How do you manage your gold and your green? In your yard, are your leaves and grass clippings to be bagged and discarded? Each fall, property owners repeat the cycle of managing the leaves that drop from the trees into their yards. What you do with these leaves can either benefit or harm your yard's environment, as well as that of the lake or other waterway downhill from your property. Why? Leaves contain significant concentrations of phosphorus and other plant nutrients - they're free fertilizer.
One way of handling leaves is to use a mulching mower to mulch the leaves right into your turf. Mow up the leaves frequently, before rain and snow compress them into your lawn. By mulching them into fine particles, the nutrients in the leaves will be released via decomposition back into the ground to nourish the trees and grass. Mulching leaves right into your lawn will not hurt your grass. Instead, the nutrients will be released and reused by the grass.
The same is true for your grass clippings. Grass clippings are especially high in nitrogen compounds, and removing them from your lawn robs the soil and the roots of these important nutrients. Bagging grass clippings can remove as much nitrogen as is applied in one or more fertilizer applications. Why pay for additional fertilizers to replace your lawn's natural cycle of reusing nutrients?
Keep leaves and the plant nutrients they contain out of the street, storm drains and waterways.
Photo by John Jablonski III
If you cannot mulch all of the leaves into your lawn, collect them and compost them to improve your garden soil. The compost is a wonderful resource for increasing the moisture-holding and infiltration capacity of soils, its attractiveness to beneficial soil organisms such as earthworms, and its fertility.
Never dump your leaves, tree branches or gardening debris over stream banks, into waterways or onto flood plains, where such materials will be swept away by storm waters into Chautauqua Lake or other bodies of water and where their nutrients will help fuel nuisance plant growth and accelerate the filling of the lake with sediments.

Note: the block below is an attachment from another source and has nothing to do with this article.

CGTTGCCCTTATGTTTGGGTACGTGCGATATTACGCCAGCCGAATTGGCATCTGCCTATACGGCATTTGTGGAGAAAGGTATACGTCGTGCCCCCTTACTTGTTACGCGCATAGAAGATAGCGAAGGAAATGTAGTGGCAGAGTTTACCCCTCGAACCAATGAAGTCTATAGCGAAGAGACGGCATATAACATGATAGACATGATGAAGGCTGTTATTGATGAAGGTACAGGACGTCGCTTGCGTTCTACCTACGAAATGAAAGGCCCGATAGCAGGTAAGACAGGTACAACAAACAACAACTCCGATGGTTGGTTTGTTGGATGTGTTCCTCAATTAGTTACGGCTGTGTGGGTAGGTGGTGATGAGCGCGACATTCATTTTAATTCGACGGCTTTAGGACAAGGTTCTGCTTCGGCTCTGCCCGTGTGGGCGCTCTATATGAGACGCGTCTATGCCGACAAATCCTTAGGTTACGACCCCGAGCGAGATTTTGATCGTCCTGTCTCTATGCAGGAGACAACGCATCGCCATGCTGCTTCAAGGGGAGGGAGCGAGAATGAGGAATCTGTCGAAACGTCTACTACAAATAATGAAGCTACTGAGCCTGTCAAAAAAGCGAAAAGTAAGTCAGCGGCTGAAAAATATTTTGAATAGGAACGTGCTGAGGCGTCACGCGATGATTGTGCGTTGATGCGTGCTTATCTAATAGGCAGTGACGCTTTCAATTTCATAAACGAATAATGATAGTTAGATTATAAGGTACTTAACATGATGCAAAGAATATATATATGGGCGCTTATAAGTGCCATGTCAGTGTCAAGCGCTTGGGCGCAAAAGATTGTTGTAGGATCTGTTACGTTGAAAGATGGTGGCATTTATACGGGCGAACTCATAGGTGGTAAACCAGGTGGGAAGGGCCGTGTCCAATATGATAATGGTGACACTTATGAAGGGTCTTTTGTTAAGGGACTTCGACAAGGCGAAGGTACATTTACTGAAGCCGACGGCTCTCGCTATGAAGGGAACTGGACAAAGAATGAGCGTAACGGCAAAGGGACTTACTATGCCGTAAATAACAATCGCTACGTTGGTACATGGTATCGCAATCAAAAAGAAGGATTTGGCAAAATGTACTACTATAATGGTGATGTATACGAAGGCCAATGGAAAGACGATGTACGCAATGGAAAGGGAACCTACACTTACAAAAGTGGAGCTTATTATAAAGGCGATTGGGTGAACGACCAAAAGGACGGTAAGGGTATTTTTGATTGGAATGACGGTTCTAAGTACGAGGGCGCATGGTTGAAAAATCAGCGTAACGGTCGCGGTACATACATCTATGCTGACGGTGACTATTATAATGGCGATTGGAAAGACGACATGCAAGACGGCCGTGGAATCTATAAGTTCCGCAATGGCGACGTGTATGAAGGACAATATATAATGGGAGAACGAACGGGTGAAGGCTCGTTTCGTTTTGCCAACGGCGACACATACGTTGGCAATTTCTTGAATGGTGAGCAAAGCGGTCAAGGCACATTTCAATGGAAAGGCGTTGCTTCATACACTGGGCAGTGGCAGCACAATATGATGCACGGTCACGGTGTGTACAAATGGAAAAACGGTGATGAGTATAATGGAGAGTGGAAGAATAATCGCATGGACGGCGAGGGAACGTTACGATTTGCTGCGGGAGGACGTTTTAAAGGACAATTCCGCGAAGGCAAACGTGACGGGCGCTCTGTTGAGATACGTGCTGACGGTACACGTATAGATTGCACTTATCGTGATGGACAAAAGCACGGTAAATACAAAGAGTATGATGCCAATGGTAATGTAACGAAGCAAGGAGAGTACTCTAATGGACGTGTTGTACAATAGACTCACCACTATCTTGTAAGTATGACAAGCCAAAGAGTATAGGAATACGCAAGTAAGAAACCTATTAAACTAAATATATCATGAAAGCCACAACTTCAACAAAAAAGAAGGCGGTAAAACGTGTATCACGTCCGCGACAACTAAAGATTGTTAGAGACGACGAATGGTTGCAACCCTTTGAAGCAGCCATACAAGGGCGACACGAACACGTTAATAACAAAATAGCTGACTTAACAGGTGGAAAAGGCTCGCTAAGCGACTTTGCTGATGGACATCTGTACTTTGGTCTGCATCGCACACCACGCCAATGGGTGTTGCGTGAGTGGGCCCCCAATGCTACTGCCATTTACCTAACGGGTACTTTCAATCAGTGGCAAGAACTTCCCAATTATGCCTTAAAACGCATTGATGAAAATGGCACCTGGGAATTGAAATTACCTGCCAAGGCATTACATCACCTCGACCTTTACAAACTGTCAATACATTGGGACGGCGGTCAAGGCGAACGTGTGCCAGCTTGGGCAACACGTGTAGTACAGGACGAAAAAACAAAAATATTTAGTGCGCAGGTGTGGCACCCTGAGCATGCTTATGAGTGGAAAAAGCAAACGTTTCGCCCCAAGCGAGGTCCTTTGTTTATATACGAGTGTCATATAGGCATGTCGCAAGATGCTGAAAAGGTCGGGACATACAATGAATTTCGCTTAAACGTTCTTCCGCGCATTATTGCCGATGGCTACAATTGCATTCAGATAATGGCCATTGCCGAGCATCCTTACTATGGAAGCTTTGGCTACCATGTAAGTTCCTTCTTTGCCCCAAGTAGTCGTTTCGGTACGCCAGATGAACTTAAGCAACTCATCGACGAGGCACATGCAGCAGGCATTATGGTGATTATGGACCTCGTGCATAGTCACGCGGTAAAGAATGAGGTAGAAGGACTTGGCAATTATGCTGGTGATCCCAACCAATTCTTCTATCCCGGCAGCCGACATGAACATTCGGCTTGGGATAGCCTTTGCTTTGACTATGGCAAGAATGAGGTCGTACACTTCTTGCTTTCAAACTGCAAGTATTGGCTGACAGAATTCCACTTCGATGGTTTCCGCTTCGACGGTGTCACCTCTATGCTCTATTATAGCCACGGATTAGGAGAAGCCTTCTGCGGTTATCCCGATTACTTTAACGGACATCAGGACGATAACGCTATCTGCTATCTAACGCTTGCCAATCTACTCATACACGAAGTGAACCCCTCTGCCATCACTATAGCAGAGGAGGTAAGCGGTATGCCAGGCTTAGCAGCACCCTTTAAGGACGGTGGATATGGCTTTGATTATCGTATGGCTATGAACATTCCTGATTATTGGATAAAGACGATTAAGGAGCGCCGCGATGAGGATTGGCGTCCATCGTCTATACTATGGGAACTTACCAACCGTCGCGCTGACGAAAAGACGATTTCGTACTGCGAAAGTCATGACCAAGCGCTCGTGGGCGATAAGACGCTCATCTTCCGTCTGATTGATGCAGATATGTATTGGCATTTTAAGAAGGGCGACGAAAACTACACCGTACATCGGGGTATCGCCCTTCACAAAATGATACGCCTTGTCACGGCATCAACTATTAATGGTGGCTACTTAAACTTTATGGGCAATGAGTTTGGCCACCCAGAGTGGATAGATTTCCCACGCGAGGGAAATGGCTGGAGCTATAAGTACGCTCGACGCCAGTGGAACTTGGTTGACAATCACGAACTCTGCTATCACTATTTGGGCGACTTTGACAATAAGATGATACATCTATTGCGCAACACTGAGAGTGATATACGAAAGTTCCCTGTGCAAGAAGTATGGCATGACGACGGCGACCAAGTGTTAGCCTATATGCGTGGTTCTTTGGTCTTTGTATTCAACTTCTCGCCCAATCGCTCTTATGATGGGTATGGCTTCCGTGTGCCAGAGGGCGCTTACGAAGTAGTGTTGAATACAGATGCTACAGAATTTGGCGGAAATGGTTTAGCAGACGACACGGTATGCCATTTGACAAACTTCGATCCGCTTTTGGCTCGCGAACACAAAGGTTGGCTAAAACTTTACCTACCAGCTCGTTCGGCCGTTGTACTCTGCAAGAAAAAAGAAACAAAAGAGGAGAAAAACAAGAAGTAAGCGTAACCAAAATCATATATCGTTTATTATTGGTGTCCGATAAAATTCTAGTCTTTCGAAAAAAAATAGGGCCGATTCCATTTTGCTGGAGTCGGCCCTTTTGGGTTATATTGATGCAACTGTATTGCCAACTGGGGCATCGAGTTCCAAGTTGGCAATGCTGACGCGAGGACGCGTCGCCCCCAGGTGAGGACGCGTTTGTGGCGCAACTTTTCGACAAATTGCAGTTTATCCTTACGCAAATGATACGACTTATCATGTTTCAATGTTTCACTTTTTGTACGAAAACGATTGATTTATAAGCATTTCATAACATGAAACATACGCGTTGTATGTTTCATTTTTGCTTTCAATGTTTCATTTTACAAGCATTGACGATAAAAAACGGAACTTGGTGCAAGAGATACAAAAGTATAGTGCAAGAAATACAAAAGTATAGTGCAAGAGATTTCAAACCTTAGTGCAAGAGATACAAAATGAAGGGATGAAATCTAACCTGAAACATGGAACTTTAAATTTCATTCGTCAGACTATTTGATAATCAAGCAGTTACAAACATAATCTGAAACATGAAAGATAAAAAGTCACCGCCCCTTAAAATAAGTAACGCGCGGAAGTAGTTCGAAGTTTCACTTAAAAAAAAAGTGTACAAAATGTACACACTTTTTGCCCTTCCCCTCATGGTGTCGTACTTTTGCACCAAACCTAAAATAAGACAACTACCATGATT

Also avoid burning leaves. It causes not only air pollution that adversely affects human health but also water pollution as the nutrients in the leaves are released in the atmosphere and then fall back to Earth with precipitation to over-fertilize our waterways. Some of the excess phosphorus and nitrogen compounds falling on our watersheds and polluting our waterways comes from air pollution. Burning leaves contributes to this problem.
If you live in a village or city area and choose to collect your leaves for municipal pickup, please be aware that leaves left in the street will wash into storm drains, clogging culverts and delivering nutrients downstream. You probably don't realize it, but you live on "waterfront property." In fact, most everyone in Chautauqua County lives on a lake or stream when it comes to storm water runoff. That's because the distance between your yard and the water's edge is as close as the nearest storm drain or ditch. Please keep leaf piles up on the edge of your lawn, out of the street and out of roadside ditches.
Leaves of gold and grass clippings of green should be treated as valuable resources. Recycle these back into the Earth for the valuable plants of your yard to use over and over again. And please remember - never rake or dump your leaves into the lake or any waterway.
For more information on yard waste composting and lawn care, please visit the following websites: cwmi.css.cornell.edu/compostbrochure.pdf, cwmi.css.cornell.edu/ and www.gardening.cornell.edu/. The City of Jamestown and Chautauqua Institution run yard waste composting operations. Jamestown's Fluvanna Avenue yard waste drop-off site is currently open to city residents on Saturdays from 9 a.m. to 1 p.m. City of Jamestown residents may call 661-1660 for more information.
The Chautauqua Watershed Conservancy is a local nonprofit organization that is dedicated to preserving and enhancing the water quality, scenic beauty, and ecological health of the lakes, streams, wetlands, and watersheds of the Chautauqua region. For more information, visit chautauquawatershed.org or call 664-2166.